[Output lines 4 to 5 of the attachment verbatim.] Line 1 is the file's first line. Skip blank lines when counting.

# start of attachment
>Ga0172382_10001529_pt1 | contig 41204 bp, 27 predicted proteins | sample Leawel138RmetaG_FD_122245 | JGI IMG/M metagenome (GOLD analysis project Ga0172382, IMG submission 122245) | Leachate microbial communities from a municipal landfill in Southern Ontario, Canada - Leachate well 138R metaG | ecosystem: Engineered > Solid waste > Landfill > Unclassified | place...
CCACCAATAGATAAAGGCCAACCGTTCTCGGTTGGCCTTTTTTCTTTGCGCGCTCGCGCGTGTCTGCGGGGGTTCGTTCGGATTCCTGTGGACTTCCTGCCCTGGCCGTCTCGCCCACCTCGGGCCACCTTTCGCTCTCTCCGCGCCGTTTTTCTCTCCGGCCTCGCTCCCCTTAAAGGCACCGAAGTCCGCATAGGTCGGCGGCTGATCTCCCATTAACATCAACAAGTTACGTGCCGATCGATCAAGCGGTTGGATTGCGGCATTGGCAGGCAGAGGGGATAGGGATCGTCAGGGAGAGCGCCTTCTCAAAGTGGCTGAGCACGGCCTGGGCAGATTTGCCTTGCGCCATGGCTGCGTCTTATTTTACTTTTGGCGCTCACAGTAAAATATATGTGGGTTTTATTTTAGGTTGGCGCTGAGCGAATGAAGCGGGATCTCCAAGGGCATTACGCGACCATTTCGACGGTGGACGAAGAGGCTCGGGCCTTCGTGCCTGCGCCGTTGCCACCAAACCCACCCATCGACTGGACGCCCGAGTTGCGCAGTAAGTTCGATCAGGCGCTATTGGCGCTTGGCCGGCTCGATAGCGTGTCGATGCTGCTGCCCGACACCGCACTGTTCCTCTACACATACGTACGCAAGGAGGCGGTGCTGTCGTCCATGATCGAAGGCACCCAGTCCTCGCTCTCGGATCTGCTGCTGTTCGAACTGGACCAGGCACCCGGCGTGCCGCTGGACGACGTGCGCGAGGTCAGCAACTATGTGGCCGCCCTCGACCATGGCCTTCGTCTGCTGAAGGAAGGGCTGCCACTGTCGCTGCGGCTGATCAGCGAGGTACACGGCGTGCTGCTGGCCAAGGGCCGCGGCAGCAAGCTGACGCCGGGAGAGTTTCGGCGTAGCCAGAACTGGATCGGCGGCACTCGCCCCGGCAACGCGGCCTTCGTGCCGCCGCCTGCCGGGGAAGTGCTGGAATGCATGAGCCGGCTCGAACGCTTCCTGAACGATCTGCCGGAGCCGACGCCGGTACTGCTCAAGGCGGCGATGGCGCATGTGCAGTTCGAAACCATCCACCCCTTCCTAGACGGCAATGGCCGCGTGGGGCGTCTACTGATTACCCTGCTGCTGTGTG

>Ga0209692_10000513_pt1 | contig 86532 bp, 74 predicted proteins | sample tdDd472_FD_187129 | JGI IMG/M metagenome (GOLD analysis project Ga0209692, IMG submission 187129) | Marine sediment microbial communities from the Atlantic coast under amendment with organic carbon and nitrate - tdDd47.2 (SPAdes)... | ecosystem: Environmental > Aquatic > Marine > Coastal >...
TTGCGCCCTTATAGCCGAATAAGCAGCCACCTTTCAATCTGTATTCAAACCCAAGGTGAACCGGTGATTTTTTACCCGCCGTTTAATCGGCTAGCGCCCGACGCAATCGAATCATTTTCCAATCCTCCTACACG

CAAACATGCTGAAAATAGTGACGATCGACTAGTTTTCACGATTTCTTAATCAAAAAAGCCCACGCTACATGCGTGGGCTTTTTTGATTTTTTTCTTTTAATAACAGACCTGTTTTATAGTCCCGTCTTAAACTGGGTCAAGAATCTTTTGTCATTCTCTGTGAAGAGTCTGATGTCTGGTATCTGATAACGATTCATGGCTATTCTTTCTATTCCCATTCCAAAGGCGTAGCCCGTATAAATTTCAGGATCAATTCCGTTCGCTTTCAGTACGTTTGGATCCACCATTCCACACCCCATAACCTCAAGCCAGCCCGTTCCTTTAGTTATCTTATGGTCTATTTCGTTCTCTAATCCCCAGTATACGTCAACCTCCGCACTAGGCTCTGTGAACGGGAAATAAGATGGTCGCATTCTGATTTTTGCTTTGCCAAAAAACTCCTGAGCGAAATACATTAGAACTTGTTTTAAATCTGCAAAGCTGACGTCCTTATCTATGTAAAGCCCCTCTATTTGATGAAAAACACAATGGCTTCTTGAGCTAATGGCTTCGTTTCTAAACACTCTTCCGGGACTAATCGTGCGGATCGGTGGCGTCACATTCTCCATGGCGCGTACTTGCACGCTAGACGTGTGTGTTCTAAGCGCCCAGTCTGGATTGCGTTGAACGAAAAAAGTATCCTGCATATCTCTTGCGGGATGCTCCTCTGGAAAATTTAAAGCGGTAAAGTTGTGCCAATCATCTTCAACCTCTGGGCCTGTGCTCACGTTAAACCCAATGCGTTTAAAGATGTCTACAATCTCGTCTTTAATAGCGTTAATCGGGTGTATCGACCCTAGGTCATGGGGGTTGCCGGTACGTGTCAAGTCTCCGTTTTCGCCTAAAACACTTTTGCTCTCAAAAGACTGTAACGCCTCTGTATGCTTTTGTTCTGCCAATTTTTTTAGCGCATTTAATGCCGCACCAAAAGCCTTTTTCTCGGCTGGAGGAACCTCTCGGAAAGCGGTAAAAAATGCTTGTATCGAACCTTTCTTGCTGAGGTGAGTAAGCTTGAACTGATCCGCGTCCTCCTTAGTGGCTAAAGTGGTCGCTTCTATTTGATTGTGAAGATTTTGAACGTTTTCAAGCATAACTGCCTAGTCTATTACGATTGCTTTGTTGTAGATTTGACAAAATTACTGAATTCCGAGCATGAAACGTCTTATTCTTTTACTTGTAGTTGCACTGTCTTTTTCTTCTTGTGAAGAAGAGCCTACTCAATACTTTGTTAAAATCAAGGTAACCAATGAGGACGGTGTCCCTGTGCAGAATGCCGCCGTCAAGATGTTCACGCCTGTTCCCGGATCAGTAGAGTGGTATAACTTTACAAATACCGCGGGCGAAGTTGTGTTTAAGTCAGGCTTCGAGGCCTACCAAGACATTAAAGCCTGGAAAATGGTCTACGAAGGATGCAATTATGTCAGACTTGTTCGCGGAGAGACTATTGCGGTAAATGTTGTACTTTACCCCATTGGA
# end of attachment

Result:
TTGCGCCCTTATAGCCGAATAAGCAGCCACCTTTCAATCTGTATTCAAACCCAAGGTGAACCGGTGATTTTTTACCCGCCGTTTAATCGGCTAGCGCCCGACGCAATCGAATCATTTTCCAATCCTCCTACACG

CAAACATGCTGAAAATAGTGACGATCGACTAGTTTTCACGATTTCTTAATCAAAAAAGCCCACGCTACATGCGTGGGCTTTTTTGATTTTTTTCTTTTAATAACAGACCTGTTTTATAGTCCCGTCTTAAACTGGGTCAAGAATCTTTTGTCATTCTCTGTGAAGAGTCTGATGTCTGGTATCTGATAACGATTCATGGCTATTCTTTCTATTCCCATTCCAAAGGCGTAGCCCGTATAAATTTCAGGATCAATTCCGTTCGCTTTCAGTACGTTTGGATCCACCATTCCACACCCCATAACCTCAAGCCAGCCCGTTCCTTTAGTTATCTTATGGTCTATTTCGTTCTCTAATCCCCAGTATACGTCAACCTCCGCACTAGGCTCTGTGAACGGGAAATAAGATGGTCGCATTCTGATTTTTGCTTTGCCAAAAAACTCCTGAGCGAAATACATTAGAACTTGTTTTAAATCTGCAAAGCTGACGTCCTTATCTATGTAAAGCCCCTCTATTTGATGAAAAACACAATGGCTTCTTGAGCTAATGGCTTCGTTTCTAAACACTCTTCCGGGACTAATCGTGCGGATCGGTGGCGTCACATTCTCCATGGCGCGTACTTGCACGCTAGACGTGTGTGTTCTAAGCGCCCAGTCTGGATTGCGTTGAACGAAAAAAGTATCCTGCATATCTCTTGCGGGATGCTCCTCTGGAAAATTTAAAGCGGTAAAGTTGTGCCAATCATCTTCAACCTCTGGGCCTGTGCTCACGTTAAACCCAATGCGTTTAAAGATGTCTACAATCTCGTCTTTAATAGCGTTAATCGGGTGTATCGACCCTAGGTCATGGGGGTTGCCGGTACGTGTCAAGTCTCCGTTTTCGCCTAAAACACTTTTGCTCTCAAAAGACTGTAACGCCTCTGTATGCTTTTGTTCTGCCAATTTTTTTAGCGCATTTAATGCCGCACCAAAAGCCTTTTTCTCGGCTGGAGGAACCTCTCGGAAAGCGGTAAAAAATGCTTGTATCGAACCTTTCTTGCTGAGGTGAGTAAGCTTGAACTGATCCGCGTCCTCCTTAGTGGCTAAAGTGGTCGCTTCTATTTGATTGTGAAGATTTTGAACGTTTTCAAGCATAACTGCCTAGTCTATTACGATTGCTTTGTTGTAGATTTGACAAAATTACTGAATTCCGAGCATGAAACGTCTTATTCTTTTACTTGTAGTTGCACTGTCTTTTTCTTCTTGTGAAGAAGAGCCTACTCAATACTTTGTTAAAATCAAGGTAACCAATGAGGACGGTGTCCCTGTGCAGAATGCCGCCGTCAAGATGTTCACGCCTGTTCCCGGATCAGTAGAGTGGTATAACTTTACAAATACCGCGGGCGAAGTTGTGTTTAAGTCAGGCTTCGAGGCCTACCAAGACATTAAAGCCTGGAAAATGGTCTACGAAGGATGCAATTATGTCAGACTTGTTCGCGGAGAGACTATTGCGGTAAATGTTGTACTTTACCCCATTGGA